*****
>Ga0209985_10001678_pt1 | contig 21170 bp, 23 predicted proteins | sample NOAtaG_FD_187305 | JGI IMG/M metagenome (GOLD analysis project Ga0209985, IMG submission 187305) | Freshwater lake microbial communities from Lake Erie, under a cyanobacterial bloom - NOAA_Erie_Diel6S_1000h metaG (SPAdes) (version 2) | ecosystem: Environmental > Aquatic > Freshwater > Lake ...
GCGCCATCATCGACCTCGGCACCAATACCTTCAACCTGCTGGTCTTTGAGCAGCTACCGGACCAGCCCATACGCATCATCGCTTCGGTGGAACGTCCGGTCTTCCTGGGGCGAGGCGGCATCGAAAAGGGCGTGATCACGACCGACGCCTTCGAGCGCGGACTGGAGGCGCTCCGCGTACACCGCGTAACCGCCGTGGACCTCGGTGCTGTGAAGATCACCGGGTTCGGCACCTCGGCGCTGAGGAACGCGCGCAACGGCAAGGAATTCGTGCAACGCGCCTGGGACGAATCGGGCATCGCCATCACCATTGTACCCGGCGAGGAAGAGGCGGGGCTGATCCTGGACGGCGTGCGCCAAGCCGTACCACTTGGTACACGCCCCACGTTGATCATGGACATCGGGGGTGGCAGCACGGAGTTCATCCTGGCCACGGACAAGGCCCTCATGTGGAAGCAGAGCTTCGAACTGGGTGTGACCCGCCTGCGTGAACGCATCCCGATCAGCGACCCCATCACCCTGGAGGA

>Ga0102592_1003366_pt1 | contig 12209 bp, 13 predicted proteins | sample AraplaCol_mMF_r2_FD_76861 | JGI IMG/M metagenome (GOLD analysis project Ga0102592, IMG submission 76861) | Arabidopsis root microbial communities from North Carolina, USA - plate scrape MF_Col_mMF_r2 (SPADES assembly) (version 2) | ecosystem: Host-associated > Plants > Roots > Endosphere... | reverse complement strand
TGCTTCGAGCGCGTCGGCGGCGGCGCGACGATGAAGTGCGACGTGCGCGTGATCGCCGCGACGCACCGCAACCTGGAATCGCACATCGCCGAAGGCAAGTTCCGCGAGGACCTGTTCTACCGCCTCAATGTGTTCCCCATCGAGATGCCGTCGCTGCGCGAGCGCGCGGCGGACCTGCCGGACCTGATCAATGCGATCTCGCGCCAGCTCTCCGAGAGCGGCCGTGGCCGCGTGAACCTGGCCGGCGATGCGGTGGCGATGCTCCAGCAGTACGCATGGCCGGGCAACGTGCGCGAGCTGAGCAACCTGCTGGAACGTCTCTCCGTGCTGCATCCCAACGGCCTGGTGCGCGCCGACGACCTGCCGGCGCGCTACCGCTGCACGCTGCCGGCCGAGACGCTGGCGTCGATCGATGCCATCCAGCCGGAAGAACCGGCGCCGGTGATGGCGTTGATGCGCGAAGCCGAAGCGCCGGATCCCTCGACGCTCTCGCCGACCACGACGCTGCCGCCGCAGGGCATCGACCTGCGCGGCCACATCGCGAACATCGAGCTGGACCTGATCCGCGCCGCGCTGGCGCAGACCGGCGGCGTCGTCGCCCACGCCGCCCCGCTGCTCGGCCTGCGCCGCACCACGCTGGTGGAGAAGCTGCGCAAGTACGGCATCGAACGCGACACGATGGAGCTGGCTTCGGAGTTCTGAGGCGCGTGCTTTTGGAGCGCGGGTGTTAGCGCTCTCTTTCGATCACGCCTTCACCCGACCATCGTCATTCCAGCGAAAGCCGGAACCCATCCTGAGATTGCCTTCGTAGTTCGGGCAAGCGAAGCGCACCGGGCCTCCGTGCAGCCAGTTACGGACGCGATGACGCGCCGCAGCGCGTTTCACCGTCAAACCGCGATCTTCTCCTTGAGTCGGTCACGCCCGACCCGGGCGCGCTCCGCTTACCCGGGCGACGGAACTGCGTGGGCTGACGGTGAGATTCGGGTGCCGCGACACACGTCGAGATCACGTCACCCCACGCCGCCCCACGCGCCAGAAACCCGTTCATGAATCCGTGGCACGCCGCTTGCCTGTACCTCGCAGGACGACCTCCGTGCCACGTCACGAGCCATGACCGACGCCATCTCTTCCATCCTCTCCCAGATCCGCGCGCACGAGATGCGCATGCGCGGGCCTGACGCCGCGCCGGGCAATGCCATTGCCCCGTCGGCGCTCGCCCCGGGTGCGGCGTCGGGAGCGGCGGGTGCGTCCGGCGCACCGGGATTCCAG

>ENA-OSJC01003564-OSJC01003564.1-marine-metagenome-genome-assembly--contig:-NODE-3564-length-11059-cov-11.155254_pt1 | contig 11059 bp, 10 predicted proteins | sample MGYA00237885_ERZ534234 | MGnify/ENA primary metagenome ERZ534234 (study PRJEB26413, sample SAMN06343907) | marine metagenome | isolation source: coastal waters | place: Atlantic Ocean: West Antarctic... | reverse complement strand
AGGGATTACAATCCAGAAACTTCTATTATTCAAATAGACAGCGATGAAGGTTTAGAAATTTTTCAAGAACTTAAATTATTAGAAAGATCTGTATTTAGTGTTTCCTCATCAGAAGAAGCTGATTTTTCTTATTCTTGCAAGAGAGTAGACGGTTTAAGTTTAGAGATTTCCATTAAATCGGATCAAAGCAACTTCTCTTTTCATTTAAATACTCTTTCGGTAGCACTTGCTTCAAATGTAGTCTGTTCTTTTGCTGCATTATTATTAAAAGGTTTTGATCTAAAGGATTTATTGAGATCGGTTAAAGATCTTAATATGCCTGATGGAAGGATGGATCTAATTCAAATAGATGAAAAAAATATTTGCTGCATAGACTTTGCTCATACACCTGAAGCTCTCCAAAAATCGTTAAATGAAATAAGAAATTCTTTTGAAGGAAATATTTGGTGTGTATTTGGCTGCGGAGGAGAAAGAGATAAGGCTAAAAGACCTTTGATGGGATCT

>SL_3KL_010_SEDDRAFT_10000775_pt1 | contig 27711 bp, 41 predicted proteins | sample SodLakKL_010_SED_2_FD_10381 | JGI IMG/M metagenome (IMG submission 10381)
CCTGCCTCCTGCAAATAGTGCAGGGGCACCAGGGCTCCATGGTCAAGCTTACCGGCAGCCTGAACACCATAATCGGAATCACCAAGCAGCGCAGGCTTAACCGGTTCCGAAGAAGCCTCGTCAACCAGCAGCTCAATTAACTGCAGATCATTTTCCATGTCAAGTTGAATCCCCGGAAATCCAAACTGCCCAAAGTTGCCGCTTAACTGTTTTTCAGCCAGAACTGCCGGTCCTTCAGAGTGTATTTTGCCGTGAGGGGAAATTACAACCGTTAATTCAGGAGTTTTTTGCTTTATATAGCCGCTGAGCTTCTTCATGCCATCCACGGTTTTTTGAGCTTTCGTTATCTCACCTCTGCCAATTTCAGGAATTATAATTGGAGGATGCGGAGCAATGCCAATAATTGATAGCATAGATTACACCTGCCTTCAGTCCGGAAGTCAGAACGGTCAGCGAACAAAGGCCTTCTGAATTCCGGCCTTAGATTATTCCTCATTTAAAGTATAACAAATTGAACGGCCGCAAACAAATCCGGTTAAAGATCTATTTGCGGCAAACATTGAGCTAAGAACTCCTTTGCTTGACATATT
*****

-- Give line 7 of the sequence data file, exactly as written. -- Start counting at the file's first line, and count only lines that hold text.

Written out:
>SL_3KL_010_SEDDRAFT_10000775_pt1 | contig 27711 bp, 41 predicted proteins | sample SodLakKL_010_SED_2_FD_10381 | JGI IMG/M metagenome (IMG submission 10381)